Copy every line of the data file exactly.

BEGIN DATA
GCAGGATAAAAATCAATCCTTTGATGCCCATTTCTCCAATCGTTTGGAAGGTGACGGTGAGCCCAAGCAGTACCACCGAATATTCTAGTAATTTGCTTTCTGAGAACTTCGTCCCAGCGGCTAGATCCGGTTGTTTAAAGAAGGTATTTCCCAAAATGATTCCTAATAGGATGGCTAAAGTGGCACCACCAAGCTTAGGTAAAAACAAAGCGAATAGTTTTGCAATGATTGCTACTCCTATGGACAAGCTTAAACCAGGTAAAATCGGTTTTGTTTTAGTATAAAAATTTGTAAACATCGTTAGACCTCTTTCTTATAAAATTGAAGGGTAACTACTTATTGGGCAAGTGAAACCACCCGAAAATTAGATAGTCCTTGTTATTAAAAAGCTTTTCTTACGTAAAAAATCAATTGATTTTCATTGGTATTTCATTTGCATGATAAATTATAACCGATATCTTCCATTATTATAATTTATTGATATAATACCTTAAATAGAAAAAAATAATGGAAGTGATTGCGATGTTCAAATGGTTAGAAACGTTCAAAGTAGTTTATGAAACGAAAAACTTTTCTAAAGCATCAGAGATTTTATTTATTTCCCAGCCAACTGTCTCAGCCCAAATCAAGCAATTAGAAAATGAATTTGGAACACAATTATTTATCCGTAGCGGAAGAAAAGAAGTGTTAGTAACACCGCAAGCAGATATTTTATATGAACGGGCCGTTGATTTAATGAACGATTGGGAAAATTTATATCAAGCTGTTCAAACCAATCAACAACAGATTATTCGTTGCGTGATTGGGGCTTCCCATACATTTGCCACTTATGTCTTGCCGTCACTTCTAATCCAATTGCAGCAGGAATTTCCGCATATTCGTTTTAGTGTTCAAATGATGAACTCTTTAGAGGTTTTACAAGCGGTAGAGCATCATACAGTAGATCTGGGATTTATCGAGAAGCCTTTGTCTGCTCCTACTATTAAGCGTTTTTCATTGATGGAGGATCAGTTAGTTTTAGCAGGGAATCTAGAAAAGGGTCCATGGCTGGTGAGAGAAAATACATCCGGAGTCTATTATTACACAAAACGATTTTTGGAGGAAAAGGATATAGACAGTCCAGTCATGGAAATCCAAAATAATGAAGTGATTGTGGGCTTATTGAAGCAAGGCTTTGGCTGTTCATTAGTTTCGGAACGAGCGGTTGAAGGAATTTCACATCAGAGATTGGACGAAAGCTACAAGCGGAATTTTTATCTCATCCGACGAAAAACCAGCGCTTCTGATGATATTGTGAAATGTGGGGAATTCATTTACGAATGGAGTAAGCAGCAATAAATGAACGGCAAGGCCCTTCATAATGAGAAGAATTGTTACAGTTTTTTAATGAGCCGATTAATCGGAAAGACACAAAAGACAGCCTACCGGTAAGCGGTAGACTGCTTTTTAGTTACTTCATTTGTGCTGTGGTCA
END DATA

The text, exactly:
GCAGGATAAAAATCAATCCTTTGATGCCCATTTCTCCAATCGTTTGGAAGGTGACGGTGAGCCCAAGCAGTACCACCGAATATTCTAGTAATTTGCTTTCTGAGAACTTCGTCCCAGCGGCTAGATCCGGTTGTTTAAAGAAGGTATTTCCCAAAATGATTCCTAATAGGATGGCTAAAGTGGCACCACCAAGCTTAGGTAAAAACAAAGCGAATAGTTTTGCAATGATTGCTACTCCTATGGACAAGCTTAAACCAGGTAAAATCGGTTTTGTTTTAGTATAAAAATTTGTAAACATCGTTAGACCTCTTTCTTATAAAATTGAAGGGTAACTACTTATTGGGCAAGTGAAACCACCCGAAAATTAGATAGTCCTTGTTATTAAAAAGCTTTTCTTACGTAAAAAATCAATTGATTTTCATTGGTATTTCATTTGCATGATAAATTATAACCGATATCTTCCATTATTATAATTTATTGATATAATACCTTAAATAGAAAAAAATAATGGAAGTGATTGCGATGTTCAAATGGTTAGAAACGTTCAAAGTAGTTTATGAAACGAAAAACTTTTCTAAAGCATCAGAGATTTTATTTATTTCCCAGCCAACTGTCTCAGCCCAAATCAAGCAATTAGAAAATGAATTTGGAACACAATTATTTATCCGTAGCGGAAGAAAAGAAGTGTTAGTAACACCGCAAGCAGATATTTTATATGAACGGGCCGTTGATTTAATGAACGATTGGGAAAATTTATATCAAGCTGTTCAAACCAATCAACAACAGATTATTCGTTGCGTGATTGGGGCTTCCCATACATTTGCCACTTATGTCTTGCCGTCACTTCTAATCCAATTGCAGCAGGAATTTCCGCATATTCGTTTTAGTGTTCAAATGATGAACTCTTTAGAGGTTTTACAAGCGGTAGAGCATCATACAGTAGATCTGGGATTTATCGAGAAGCCTTTGTCTGCTCCTACTATTAAGCGTTTTTCATTGATGGAGGATCAGTTAGTTTTAGCAGGGAATCTAGAAAAGGGTCCATGGCTGGTGAGAGAAAATACATCCGGAGTCTATTATTACACAAAACGATTTTTGGAGGAAAAGGATATAGACAGTCCAGTCATGGAAATCCAAAATAATGAAGTGATTGTGGGCTTATTGAAGCAAGGCTTTGGCTGTTCATTAGTTTCGGAACGAGCGGTTGAAGGAATTTCACATCAGAGATTGGACGAAAGCTACAAGCGGAATTTTTATCTCATCCGACGAAAAACCAGCGCTTCTGATGATATTGTGAAATGTGGGGAATTCATTTACGAATGGAGTAAGCAGCAATAAATGAACGGCAAGGCCCTTCATAATGAGAAGAATTGTTACAGTTTTTTAATGAGCCGATTAATCGGAAAGACACAAAAGACAGCCTACCGGTAAGCGGTAGACTGCTTTTTAGTTACTTCATTTGTGCTGTGGTCA